‘Peace and good neighborliness’: Israel congratulates Saudis on their National Day

In new sign of warming ties, Foreign Ministry issues Arabic-language greeting to Riyadh on day that celebrates establishment of modern Saudi kingdom

Israel's Foreign Ministry offers a message of congratulations to Saudi Arabia for its National Day, September 23, 2023 (X screenshot)
Israel's Foreign Ministry offers a message of congratulations to Saudi Arabia for its National Day, September 23, 2023 (X screenshot)

As talk of potential normalization of relations continues to gather speed, Israel on Saturday made another gesture toward Riyadh, feting the kingdom’s National Day,

“We extend our sincere congratulations and blessings to the king, government and people of the Kingdom of Saudi Arabia on the occasion of the 93rd National Day,” the Foreign Ministry wrote on its Arabic account on X, formerly Twitter.

“May God bring you goodness and blessings in the light of security, safety and prosperity, with our wishes that an atmosphere of peace, cooperation and good neighborliness will prevail.”

The Saudi National Day celebrates the establishment of the modern Saudi kingdom in 1932.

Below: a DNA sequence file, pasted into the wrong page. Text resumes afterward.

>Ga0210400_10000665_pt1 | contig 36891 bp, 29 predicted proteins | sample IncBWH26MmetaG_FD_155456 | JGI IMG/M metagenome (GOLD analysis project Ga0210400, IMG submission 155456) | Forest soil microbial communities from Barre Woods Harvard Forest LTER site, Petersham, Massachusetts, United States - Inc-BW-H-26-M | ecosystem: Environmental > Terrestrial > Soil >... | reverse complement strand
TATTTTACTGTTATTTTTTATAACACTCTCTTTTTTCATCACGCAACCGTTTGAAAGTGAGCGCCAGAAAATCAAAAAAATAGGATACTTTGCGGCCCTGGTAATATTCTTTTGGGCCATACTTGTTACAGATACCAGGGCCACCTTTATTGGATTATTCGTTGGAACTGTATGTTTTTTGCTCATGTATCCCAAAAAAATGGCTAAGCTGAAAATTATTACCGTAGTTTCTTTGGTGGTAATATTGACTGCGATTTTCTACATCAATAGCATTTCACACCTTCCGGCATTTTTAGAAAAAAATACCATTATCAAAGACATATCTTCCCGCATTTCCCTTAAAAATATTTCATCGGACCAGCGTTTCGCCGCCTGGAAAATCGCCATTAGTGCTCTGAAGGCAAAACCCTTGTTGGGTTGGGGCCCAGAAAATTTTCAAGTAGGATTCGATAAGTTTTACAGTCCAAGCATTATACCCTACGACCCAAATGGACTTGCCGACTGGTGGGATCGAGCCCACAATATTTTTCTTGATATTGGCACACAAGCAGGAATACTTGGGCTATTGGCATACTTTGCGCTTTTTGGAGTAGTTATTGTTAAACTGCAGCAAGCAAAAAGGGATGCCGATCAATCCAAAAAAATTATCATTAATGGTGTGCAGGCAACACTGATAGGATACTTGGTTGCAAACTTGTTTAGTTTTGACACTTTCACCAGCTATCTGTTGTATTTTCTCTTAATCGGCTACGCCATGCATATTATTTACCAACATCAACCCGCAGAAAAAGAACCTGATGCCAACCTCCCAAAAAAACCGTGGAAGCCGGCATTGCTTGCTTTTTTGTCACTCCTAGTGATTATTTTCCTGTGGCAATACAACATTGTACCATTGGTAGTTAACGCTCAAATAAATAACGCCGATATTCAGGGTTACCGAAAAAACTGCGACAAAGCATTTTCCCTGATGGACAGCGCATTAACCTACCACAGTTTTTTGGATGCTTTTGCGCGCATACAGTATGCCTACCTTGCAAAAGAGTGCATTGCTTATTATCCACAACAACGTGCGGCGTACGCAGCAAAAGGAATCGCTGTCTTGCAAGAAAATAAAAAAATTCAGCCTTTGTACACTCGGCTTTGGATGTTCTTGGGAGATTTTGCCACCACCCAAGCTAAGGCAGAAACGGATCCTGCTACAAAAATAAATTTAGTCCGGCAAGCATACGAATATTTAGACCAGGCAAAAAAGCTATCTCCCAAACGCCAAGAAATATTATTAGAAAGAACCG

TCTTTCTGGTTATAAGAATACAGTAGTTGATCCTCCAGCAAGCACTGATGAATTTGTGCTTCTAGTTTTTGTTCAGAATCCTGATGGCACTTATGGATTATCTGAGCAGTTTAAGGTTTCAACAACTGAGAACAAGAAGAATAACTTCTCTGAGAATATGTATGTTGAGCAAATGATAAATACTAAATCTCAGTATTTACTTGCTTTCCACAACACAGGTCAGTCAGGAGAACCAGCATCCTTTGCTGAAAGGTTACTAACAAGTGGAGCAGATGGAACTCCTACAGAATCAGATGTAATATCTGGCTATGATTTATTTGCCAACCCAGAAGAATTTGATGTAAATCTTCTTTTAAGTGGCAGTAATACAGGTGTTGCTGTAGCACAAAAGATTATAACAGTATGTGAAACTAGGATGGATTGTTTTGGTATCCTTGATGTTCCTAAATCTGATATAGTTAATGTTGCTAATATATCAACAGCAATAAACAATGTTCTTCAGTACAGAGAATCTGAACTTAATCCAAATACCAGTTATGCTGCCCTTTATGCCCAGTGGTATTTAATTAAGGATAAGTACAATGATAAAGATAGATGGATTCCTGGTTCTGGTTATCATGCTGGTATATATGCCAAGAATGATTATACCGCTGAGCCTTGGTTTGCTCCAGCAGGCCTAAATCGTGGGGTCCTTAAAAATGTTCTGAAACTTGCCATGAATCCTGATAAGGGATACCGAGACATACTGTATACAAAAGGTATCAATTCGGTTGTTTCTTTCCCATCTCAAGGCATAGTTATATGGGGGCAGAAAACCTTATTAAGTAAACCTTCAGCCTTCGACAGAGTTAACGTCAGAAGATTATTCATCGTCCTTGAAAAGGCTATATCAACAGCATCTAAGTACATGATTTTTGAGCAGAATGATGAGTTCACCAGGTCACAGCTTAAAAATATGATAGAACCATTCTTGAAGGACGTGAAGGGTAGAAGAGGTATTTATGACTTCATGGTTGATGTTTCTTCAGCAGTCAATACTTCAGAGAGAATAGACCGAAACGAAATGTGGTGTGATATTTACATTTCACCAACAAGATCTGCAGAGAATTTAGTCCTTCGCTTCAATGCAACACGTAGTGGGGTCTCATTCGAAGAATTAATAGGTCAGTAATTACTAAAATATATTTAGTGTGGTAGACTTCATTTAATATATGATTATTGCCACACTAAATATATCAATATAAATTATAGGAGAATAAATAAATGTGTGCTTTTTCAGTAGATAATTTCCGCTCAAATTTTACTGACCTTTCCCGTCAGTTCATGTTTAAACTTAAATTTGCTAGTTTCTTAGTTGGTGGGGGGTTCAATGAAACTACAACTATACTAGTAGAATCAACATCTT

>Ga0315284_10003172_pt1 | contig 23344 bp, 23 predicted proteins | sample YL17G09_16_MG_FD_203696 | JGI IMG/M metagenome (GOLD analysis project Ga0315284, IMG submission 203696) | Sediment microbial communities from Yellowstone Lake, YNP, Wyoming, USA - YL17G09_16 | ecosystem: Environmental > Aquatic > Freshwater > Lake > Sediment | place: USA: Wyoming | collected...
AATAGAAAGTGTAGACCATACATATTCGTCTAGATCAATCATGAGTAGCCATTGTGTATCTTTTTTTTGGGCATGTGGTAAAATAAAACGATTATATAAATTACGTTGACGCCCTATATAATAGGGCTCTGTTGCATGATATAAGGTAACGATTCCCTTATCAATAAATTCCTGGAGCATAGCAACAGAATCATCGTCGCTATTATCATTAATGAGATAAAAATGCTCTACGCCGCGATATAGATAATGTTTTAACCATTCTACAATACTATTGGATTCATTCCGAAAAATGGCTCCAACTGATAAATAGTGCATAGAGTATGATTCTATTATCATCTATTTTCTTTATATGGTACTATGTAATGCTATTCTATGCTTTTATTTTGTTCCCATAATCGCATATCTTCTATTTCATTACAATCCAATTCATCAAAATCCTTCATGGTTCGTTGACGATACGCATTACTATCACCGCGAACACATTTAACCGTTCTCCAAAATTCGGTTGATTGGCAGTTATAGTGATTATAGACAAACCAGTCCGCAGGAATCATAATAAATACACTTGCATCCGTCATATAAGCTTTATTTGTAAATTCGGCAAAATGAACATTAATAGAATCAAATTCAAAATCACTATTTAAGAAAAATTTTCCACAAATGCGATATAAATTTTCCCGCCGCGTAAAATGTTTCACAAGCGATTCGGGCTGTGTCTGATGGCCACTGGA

That message came a day after Prime Minister Benjamin Netanyahu said at the United Nations General Assembly that Israel was “at the cusp” of a historic peace agreement with the Saudis, a deal he said would transform the Middle East.

“Such a peace will go a long way to ending the Arab-Israeli conflict,” said Netanyahu, addressing the gathering. “It will encourage other Arab states to normalize their relations with Israel. It will enhance the prospects of peace with the Palestinians. It will encourage a broader reconciliation between Judaism and Islam, between Jerusalem and Mecca, between the descendants of Isaac and the descendants of Ishmael.”

“All these are tremendous blessings.”

He later told Fox News that he believed the window for a potential normalization deal was open for the next few months, but noted that there were “major issues” with a proposal that Riyadh be permitted to enrich uranium.